In all, ‘A War’ examines the terrible choice between sparing someone else’s life and saving your own. Pilou Asbæk is strong as ever, and the film makes for gripping viewing, but the split focus of the first hour of the film leaves the film feeling a little scattered, and the second hour of emotional dialogue does not necessarily fit with the feel of the rest of the film. There is certainly plenty to engage with in ‘A War’, it is just a shame the film feels rather messy at times.
Review by Brogen Hayes
LAST HIJACK (Netherlands | Germany | Ireland | Belgium/12A/83mins)
Directed by Tommy Pallotta and Femke Wolting.
THE PLOT: Directors Tommy Pallotta and Femke Wolting take a look at the recent problem of Somalian pirates targeting freight and oil ships off the coast of the country. The difference is that this time, the story is told from the perspective of Mohammed, a man who is a seemingly proud to be a pirate.
THE VERDICT: The idea that inspires Last Hijack is an interesting one; to tell the story of the rise in pirate activity from Somalia from the perspective of the pirates. The trouble is that while the idea for the film is an interesting one, the execution leaves a lot to be desired.
Directors Tommy Pallotta and Femke Wolting focus on one man for the purposes of the film. Mohammed and his family are the focus of the film; his parents bemoaning the fact that their son does not know his children, cannot remember the names of his wives and should not be a pirate. Mohammed, on the other hand, recalls the days when he first “went to sea” and was hailed as a hero when he came home. As well as this, a radio presenter whose show is dedicated to cracking down on pirates is featured in the film. This is arguably the most interesting story featured, as this man is consistently harassed and threatened for the work he is doing, but other than a side note, he doesn’t really feature.
The film makes heavy work out of labouring the symbolism of the story through animated sequences where Mohammed transforms into a bird and attacks ships, and this animation is also used to tell stories from the past, such as Mohammed’s first time capturing a ship and the loss his family suffered from a landslide when he was a child. There is a hint that Mohammed learned his criminal ways from his father who used to rob from cars, but this is also quickly thrown to the side.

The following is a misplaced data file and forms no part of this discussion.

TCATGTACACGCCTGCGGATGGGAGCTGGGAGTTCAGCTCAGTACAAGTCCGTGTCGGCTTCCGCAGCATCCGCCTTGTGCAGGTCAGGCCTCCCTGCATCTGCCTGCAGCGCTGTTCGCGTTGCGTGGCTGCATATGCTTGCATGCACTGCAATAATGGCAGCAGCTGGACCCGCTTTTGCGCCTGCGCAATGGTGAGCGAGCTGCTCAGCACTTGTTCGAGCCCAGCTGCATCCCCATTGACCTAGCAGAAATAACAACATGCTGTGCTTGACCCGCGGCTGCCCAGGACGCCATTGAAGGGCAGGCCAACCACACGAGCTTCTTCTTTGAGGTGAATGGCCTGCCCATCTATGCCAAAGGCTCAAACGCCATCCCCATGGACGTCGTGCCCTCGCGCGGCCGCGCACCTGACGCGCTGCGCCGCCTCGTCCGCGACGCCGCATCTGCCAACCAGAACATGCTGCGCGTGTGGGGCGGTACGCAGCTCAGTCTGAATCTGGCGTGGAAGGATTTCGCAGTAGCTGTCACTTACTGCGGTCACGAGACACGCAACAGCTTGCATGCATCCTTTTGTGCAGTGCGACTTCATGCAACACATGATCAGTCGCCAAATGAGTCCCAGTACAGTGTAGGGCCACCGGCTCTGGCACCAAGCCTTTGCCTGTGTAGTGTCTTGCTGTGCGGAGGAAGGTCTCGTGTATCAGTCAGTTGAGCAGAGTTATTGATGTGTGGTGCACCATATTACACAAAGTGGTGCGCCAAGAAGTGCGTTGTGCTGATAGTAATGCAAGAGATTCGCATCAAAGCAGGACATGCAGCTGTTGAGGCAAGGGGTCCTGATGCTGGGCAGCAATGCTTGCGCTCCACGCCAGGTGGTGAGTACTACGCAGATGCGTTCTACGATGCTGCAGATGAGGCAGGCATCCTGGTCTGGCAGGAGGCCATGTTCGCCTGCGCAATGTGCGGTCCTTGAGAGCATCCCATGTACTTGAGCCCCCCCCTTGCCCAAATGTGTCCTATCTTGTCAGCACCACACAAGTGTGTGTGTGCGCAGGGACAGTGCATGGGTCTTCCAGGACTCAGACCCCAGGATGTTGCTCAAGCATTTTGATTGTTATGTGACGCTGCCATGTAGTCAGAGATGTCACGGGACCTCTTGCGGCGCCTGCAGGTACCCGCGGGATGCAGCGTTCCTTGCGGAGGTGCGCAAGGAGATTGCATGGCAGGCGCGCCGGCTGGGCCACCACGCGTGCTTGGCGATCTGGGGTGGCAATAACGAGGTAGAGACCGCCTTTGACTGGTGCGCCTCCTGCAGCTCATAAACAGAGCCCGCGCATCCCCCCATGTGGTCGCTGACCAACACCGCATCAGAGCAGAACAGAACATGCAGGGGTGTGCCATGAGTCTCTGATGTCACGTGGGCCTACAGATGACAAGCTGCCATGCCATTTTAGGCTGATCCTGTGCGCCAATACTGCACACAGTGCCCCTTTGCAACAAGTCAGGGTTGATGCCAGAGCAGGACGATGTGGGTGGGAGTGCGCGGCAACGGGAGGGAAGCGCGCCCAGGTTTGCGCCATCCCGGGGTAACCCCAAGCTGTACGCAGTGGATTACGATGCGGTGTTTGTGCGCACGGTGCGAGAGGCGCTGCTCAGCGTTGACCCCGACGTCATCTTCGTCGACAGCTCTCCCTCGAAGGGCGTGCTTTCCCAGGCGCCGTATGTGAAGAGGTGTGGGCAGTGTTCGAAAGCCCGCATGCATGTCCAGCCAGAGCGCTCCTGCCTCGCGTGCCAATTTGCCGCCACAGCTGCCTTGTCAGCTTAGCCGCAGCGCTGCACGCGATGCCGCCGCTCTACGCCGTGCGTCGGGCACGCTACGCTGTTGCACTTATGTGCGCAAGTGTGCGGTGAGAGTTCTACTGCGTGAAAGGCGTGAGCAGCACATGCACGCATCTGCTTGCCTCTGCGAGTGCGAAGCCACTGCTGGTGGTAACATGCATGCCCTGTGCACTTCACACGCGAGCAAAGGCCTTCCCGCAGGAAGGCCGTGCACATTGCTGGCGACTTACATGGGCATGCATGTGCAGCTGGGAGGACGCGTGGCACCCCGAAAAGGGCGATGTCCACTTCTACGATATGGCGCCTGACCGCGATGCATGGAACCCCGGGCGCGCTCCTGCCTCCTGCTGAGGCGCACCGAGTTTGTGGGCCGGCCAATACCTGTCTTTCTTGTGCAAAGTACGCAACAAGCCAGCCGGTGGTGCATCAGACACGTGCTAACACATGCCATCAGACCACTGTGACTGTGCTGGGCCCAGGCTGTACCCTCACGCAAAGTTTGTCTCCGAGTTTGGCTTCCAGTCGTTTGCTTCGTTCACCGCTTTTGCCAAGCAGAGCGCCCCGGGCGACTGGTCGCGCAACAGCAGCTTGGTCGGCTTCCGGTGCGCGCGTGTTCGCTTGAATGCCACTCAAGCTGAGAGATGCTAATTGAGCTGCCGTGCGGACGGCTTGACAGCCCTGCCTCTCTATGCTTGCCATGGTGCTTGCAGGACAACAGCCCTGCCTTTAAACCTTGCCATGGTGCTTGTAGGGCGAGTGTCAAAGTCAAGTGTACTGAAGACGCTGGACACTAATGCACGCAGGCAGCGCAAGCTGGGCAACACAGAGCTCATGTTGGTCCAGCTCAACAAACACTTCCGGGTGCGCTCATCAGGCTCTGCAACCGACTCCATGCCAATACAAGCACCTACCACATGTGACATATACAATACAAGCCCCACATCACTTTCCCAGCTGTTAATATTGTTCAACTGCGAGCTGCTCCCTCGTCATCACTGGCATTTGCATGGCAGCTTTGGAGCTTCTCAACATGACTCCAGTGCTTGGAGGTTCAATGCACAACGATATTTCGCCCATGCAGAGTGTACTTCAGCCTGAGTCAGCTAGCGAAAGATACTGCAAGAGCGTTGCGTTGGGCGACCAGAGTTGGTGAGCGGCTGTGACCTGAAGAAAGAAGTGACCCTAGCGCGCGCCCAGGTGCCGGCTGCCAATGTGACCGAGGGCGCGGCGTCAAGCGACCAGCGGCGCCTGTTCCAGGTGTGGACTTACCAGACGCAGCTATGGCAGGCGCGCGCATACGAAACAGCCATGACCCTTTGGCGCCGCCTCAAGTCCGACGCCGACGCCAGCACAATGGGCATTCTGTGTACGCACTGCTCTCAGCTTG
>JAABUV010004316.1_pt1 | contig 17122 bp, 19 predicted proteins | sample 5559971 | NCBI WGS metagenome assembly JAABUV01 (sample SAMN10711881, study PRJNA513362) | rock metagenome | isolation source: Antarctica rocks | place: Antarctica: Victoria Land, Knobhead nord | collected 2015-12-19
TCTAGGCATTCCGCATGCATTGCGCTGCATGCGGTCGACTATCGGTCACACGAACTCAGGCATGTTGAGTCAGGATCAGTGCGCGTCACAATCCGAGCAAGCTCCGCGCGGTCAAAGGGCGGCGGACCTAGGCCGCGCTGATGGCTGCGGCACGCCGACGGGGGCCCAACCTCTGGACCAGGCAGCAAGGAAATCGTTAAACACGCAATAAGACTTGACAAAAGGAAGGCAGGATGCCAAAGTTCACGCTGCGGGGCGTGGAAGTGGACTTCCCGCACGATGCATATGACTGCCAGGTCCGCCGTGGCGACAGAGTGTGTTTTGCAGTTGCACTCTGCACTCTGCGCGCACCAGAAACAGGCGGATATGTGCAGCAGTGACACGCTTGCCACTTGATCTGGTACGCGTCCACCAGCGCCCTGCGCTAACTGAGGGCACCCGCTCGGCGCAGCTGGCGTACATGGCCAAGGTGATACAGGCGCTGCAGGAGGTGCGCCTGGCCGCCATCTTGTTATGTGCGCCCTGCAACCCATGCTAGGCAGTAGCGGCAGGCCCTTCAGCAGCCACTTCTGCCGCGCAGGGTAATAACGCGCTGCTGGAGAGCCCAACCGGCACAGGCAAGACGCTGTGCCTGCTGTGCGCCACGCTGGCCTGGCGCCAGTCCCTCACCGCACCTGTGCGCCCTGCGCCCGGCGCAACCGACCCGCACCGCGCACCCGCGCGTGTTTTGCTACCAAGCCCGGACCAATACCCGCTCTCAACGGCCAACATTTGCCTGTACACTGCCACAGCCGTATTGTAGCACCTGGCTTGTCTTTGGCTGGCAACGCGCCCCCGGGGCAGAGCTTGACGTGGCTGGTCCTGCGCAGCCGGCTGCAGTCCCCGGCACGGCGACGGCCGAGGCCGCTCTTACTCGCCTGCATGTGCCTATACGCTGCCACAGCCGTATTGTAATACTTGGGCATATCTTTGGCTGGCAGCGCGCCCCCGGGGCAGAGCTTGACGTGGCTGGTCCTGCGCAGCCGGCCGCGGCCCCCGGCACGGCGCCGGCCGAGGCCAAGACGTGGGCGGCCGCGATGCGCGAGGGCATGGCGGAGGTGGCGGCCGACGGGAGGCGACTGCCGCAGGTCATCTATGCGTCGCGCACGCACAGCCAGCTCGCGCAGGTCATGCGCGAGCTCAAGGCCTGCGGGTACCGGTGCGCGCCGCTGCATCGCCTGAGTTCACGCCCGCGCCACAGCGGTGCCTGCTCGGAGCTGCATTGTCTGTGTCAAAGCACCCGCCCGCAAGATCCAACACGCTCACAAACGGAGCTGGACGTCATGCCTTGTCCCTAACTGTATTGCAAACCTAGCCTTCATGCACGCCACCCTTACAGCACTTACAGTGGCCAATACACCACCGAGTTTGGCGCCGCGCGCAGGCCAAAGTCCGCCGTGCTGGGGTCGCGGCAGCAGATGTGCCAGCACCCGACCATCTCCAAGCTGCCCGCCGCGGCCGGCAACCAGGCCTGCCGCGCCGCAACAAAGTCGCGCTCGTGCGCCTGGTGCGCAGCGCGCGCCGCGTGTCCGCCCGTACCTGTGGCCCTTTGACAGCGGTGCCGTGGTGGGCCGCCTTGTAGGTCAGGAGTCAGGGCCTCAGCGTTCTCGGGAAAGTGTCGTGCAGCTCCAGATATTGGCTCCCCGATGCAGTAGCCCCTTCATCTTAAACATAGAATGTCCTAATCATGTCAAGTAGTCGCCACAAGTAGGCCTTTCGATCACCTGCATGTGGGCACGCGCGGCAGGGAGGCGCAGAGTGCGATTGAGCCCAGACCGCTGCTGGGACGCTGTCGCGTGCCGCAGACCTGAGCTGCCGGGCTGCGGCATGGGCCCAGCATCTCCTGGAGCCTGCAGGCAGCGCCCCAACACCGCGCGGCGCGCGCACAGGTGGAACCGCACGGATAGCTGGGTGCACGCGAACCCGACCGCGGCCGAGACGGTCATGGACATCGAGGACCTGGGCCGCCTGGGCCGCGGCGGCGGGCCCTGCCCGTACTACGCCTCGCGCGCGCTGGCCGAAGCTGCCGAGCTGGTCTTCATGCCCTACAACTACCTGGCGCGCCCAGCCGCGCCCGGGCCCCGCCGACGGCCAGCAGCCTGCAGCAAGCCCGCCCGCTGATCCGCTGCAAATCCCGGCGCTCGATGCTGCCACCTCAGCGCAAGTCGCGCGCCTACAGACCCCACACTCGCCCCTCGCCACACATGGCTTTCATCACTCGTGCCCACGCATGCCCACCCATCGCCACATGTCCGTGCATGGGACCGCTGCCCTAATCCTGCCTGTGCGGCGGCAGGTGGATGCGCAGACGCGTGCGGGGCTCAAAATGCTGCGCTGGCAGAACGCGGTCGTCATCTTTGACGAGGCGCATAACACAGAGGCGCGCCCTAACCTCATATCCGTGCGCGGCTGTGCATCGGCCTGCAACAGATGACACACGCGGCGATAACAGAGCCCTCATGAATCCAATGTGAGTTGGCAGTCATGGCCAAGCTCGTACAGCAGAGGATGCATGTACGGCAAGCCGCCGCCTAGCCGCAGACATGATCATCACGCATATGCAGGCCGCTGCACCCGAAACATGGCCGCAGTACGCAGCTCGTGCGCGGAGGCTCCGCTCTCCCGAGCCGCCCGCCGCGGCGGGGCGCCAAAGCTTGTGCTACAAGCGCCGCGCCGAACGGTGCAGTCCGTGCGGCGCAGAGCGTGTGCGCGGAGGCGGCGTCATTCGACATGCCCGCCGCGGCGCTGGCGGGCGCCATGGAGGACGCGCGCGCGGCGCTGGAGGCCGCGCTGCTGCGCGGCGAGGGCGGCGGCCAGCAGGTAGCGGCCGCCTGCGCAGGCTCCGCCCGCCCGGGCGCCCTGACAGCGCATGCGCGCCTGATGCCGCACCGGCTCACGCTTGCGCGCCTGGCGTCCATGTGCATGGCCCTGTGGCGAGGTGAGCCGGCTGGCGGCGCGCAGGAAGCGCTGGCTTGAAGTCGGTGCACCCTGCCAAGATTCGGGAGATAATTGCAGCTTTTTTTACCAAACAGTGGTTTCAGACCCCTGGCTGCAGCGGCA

While the first half of the film talks to the pirates and the men who want to join them about their spoils, their reasons for attacking ships and the spoils of their activities, the second half turns its attention to Mohammed taking a new bride on the condition that he will stop going “to sea”. This is where the film loses focus and the audience interest, as it turns into a documentary about marital strife, rather than one about the cultural and economic reasons why these men turn to crime. As well as this, the film lacks resolution, as it just seems to stop in the middle of the story; we never know if Mohammed keeps his promise to turn away from piracy, or what happens when he inevitably does go back to sea.
In all, ‘Last Hijack’ has an interesting idea at its heart but lacks focus, making this film that could have been about the social and economic troubles in Somalia that force men to turn to crime into a documentary about a rather unlikeable man making criminal choices with little regard for the consequences. There was an opportunity here that was completely missed.
Review by Brogen Hayes